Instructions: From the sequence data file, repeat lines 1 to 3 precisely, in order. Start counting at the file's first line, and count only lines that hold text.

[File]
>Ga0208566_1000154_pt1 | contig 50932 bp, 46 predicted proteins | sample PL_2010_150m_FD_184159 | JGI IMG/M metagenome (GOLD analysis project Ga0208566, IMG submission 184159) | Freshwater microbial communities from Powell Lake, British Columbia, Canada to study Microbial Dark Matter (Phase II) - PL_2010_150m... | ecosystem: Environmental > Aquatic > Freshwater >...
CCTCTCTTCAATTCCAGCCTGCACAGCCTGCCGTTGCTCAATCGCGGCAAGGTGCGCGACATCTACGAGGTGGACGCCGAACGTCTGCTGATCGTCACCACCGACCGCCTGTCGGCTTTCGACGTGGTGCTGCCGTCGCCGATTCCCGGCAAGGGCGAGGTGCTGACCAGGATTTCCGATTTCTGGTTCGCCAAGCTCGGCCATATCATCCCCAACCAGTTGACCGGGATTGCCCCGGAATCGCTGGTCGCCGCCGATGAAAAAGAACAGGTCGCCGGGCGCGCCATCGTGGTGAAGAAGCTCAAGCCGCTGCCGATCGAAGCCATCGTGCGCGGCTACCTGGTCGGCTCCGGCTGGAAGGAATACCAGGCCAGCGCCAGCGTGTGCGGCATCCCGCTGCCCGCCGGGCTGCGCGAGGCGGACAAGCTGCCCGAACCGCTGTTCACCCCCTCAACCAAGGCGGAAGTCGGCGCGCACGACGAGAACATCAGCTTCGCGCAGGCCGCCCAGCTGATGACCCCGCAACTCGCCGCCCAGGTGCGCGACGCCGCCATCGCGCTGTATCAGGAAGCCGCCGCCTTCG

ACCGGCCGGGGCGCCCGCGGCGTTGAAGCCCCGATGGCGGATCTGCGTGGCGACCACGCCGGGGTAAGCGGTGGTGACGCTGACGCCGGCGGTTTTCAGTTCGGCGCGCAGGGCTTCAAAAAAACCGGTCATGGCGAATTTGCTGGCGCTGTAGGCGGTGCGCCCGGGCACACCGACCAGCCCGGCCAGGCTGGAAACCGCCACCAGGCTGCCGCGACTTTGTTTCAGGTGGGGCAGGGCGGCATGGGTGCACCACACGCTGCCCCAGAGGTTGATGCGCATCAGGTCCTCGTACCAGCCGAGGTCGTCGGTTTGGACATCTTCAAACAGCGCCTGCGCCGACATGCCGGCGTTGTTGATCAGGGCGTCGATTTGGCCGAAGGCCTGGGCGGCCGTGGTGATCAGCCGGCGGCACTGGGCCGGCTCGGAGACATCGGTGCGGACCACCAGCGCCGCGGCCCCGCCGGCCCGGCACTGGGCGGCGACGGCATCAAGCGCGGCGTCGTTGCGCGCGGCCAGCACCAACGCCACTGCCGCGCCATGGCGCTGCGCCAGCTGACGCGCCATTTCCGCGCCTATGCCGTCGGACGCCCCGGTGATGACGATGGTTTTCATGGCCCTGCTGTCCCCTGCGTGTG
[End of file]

>Ga0208566_1000154_pt1 | contig 50932 bp, 46 predicted proteins | sample PL_2010_150m_FD_184159 | JGI IMG/M metagenome (GOLD analysis project Ga0208566, IMG submission 184159) | Freshwater microbial communities from Powell Lake, British Columbia, Canada to study Microbial Dark Matter (Phase II) - PL_2010_150m... | ecosystem: Environmental > Aquatic > Freshwater >...
CCTCTCTTCAATTCCAGCCTGCACAGCCTGCCGTTGCTCAATCGCGGCAAGGTGCGCGACATCTACGAGGTGGACGCCGAACGTCTGCTGATCGTCACCACCGACCGCCTGTCGGCTTTCGACGTGGTGCTGCCGTCGCCGATTCCCGGCAAGGGCGAGGTGCTGACCAGGATTTCCGATTTCTGGTTCGCCAAGCTCGGCCATATCATCCCCAACCAGTTGACCGGGATTGCCCCGGAATCGCTGGTCGCCGCCGATGAAAAAGAACAGGTCGCCGGGCGCGCCATCGTGGTGAAGAAGCTCAAGCCGCTGCCGATCGAAGCCATCGTGCGCGGCTACCTGGTCGGCTCCGGCTGGAAGGAATACCAGGCCAGCGCCAGCGTGTGCGGCATCCCGCTGCCCGCCGGGCTGCGCGAGGCGGACAAGCTGCCCGAACCGCTGTTCACCCCCTCAACCAAGGCGGAAGTCGGCGCGCACGACGAGAACATCAGCTTCGCGCAGGCCGCCCAGCTGATGACCCCGCAACTCGCCGCCCAGGTGCGCGACGCCGCCATCGCGCTGTATCAGGAAGCCGCCGCCTTCG

ACCGGCCGGGGCGCCCGCGGCGTTGAAGCCCCGATGGCGGATCTGCGTGGCGACCACGCCGGGGTAAGCGGTGGTGACGCTGACGCCGGCGGTTTTCAGTTCGGCGCGCAGGGCTTCAAAAAAACCGGTCATGGCGAATTTGCTGGCGCTGTAGGCGGTGCGCCCGGGCACACCGACCAGCCCGGCCAGGCTGGAAACCGCCACCAGGCTGCCGCGACTTTGTTTCAGGTGGGGCAGGGCGGCATGGGTGCACCACACGCTGCCCCAGAGGTTGATGCGCATCAGGTCCTCGTACCAGCCGAGGTCGTCGGTTTGGACATCTTCAAACAGCGCCTGCGCCGACATGCCGGCGTTGTTGATCAGGGCGTCGATTTGGCCGAAGGCCTGGGCGGCCGTGGTGATCAGCCGGCGGCACTGGGCCGGCTCGGAGACATCGGTGCGGACCACCAGCGCCGCGGCCCCGCCGGCCCGGCACTGGGCGGCGACGGCATCAAGCGCGGCGTCGTTGCGCGCGGCCAGCACCAACGCCACTGCCGCGCCATGGCGCTGCGCCAGCTGACGCGCCATTTCCGCGCCTATGCCGTCGGACGCCCCGGTGATGACGATGGTTTTCATGGCCCTGCTGTCCCCTGCGTGTG